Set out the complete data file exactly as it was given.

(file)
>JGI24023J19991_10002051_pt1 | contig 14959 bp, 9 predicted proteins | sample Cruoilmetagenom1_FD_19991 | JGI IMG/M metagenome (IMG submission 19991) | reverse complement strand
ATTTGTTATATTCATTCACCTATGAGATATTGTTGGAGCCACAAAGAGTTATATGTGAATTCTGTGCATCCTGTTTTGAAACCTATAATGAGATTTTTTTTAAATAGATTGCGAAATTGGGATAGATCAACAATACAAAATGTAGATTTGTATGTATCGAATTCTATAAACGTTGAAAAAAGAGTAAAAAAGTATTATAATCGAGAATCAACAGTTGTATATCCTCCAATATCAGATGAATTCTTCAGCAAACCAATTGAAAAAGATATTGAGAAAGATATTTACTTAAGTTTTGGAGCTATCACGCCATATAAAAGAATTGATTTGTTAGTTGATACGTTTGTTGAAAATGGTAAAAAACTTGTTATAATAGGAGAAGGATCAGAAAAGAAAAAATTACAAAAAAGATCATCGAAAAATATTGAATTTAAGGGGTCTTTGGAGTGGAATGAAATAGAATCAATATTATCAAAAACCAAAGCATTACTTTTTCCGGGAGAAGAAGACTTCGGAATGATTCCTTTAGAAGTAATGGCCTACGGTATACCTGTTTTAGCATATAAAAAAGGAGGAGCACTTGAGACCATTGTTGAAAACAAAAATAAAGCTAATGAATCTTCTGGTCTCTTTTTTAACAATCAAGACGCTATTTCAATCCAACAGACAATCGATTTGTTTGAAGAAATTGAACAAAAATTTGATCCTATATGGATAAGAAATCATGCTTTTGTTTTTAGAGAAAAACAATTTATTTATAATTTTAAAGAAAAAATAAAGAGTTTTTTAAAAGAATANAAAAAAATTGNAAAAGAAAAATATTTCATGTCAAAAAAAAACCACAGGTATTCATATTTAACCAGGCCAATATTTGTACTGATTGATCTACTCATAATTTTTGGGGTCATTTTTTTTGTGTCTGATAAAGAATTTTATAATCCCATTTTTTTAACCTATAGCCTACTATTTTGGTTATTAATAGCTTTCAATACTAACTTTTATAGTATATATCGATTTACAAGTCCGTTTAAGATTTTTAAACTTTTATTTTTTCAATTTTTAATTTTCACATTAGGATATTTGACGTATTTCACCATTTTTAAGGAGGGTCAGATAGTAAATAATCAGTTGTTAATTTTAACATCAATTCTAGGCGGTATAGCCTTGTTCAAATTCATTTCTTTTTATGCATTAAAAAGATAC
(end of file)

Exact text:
>JGI24023J19991_10002051_pt1 | contig 14959 bp, 9 predicted proteins | sample Cruoilmetagenom1_FD_19991 | JGI IMG/M metagenome (IMG submission 19991) | reverse complement strand
ATTTGTTATATTCATTCACCTATGAGATATTGTTGGAGCCACAAAGAGTTATATGTGAATTCTGTGCATCCTGTTTTGAAACCTATAATGAGATTTTTTTTAAATAGATTGCGAAATTGGGATAGATCAACAATACAAAATGTAGATTTGTATGTATCGAATTCTATAAACGTTGAAAAAAGAGTAAAAAAGTATTATAATCGAGAATCAACAGTTGTATATCCTCCAATATCAGATGAATTCTTCAGCAAACCAATTGAAAAAGATATTGAGAAAGATATTTACTTAAGTTTTGGAGCTATCACGCCATATAAAAGAATTGATTTGTTAGTTGATACGTTTGTTGAAAATGGTAAAAAACTTGTTATAATAGGAGAAGGATCAGAAAAGAAAAAATTACAAAAAAGATCATCGAAAAATATTGAATTTAAGGGGTCTTTGGAGTGGAATGAAATAGAATCAATATTATCAAAAACCAAAGCATTACTTTTTCCGGGAGAAGAAGACTTCGGAATGATTCCTTTAGAAGTAATGGCCTACGGTATACCTGTTTTAGCATATAAAAAAGGAGGAGCACTTGAGACCATTGTTGAAAACAAAAATAAAGCTAATGAATCTTCTGGTCTCTTTTTTAACAATCAAGACGCTATTTCAATCCAACAGACAATCGATTTGTTTGAAGAAATTGAACAAAAATTTGATCCTATATGGATAAGAAATCATGCTTTTGTTTTTAGAGAAAAACAATTTATTTATAATTTTAAAGAAAAAATAAAGAGTTTTTTAAAAGAATANAAAAAAATTGNAAAAGAAAAATATTTCATGTCAAAAAAAAACCACAGGTATTCATATTTAACCAGGCCAATATTTGTACTGATTGATCTACTCATAATTTTTGGGGTCATTTTTTTTGTGTCTGATAAAGAATTTTATAATCCCATTTTTTTAACCTATAGCCTACTATTTTGGTTATTAATAGCTTTCAATACTAACTTTTATAGTATATATCGATTTACAAGTCCGTTTAAGATTTTTAAACTTTTATTTTTTCAATTTTTAATTTTCACATTAGGATATTTGACGTATTTCACCATTTTTAAGGAGGGTCAGATAGTAAATAATCAGTTGTTAATTTTAACATCAATTCTAGGCGGTATAGCCTTGTTCAAATTCATTTCTTTTTATGCATTAAAAAGATAC